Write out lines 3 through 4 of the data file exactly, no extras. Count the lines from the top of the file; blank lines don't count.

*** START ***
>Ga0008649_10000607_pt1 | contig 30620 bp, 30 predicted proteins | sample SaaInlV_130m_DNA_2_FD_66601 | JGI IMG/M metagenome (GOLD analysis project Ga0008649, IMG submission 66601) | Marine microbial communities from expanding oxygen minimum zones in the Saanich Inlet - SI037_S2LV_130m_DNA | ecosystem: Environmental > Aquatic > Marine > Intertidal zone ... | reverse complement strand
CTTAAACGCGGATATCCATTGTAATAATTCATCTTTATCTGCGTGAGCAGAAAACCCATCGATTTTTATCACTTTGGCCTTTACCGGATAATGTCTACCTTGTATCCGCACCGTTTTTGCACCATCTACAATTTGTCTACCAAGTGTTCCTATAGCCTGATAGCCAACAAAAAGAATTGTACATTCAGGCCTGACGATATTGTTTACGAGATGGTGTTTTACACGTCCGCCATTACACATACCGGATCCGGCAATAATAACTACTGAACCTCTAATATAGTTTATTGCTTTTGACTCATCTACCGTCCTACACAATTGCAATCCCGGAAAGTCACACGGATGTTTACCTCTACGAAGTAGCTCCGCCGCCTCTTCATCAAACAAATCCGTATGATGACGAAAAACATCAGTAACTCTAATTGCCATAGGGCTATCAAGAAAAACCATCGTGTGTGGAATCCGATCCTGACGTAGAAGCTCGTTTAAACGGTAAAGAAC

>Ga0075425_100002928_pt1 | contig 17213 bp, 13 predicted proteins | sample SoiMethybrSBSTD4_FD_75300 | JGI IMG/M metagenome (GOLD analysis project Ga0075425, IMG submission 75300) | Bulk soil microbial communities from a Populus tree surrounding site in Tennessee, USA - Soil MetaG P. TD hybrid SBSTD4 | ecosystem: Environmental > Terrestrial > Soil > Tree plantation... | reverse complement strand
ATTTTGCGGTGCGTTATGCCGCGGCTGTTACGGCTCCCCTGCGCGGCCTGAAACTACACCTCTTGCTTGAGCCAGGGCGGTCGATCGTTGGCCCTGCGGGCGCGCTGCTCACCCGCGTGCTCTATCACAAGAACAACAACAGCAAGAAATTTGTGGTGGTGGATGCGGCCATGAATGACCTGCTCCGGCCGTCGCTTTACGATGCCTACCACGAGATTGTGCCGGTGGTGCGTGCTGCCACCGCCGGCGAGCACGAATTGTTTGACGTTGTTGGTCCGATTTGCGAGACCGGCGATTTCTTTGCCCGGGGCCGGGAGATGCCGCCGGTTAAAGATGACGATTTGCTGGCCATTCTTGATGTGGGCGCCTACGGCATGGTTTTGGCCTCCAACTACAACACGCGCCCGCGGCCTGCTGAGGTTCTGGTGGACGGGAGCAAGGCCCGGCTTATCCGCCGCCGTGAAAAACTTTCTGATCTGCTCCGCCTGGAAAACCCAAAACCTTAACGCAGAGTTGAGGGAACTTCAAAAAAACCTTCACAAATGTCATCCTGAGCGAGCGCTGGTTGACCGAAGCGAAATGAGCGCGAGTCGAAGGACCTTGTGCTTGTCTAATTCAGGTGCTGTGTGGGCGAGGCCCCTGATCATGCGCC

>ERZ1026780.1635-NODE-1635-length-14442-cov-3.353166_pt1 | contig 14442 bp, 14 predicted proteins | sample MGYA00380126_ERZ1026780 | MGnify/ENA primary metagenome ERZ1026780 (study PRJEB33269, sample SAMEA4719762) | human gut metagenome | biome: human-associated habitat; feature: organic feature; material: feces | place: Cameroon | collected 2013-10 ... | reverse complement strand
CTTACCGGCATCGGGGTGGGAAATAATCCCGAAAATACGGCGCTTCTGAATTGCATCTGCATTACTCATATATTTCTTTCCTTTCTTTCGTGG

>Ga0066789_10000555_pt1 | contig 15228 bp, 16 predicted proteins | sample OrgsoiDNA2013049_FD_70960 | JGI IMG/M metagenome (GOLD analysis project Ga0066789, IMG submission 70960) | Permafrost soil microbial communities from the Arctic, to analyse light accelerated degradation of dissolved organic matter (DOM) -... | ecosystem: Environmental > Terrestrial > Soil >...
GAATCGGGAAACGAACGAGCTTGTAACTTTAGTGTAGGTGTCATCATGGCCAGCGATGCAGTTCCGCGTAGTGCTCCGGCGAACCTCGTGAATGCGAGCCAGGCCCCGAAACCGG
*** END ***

>Ga0075425_100002928_pt1 | contig 17213 bp, 13 predicted proteins | sample SoiMethybrSBSTD4_FD_75300 | JGI IMG/M metagenome (GOLD analysis project Ga0075425, IMG submission 75300) | Bulk soil microbial communities from a Populus tree surrounding site in Tennessee, USA - Soil MetaG P. TD hybrid SBSTD4 | ecosystem: Environmental > Terrestrial > Soil > Tree plantation... | reverse complement strand
ATTTTGCGGTGCGTTATGCCGCGGCTGTTACGGCTCCCCTGCGCGGCCTGAAACTACACCTCTTGCTTGAGCCAGGGCGGTCGATCGTTGGCCCTGCGGGCGCGCTGCTCACCCGCGTGCTCTATCACAAGAACAACAACAGCAAGAAATTTGTGGTGGTGGATGCGGCCATGAATGACCTGCTCCGGCCGTCGCTTTACGATGCCTACCACGAGATTGTGCCGGTGGTGCGTGCTGCCACCGCCGGCGAGCACGAATTGTTTGACGTTGTTGGTCCGATTTGCGAGACCGGCGATTTCTTTGCCCGGGGCCGGGAGATGCCGCCGGTTAAAGATGACGATTTGCTGGCCATTCTTGATGTGGGCGCCTACGGCATGGTTTTGGCCTCCAACTACAACACGCGCCCGCGGCCTGCTGAGGTTCTGGTGGACGGGAGCAAGGCCCGGCTTATCCGCCGCCGTGAAAAACTTTCTGATCTGCTCCGCCTGGAAAACCCAAAACCTTAACGCAGAGTTGAGGGAACTTCAAAAAAACCTTCACAAATGTCATCCTGAGCGAGCGCTGGTTGACCGAAGCGAAATGAGCGCGAGTCGAAGGACCTTGTGCTTGTCTAATTCAGGTGCTGTGTGGGCGAGGCCCCTGATCATGCGCC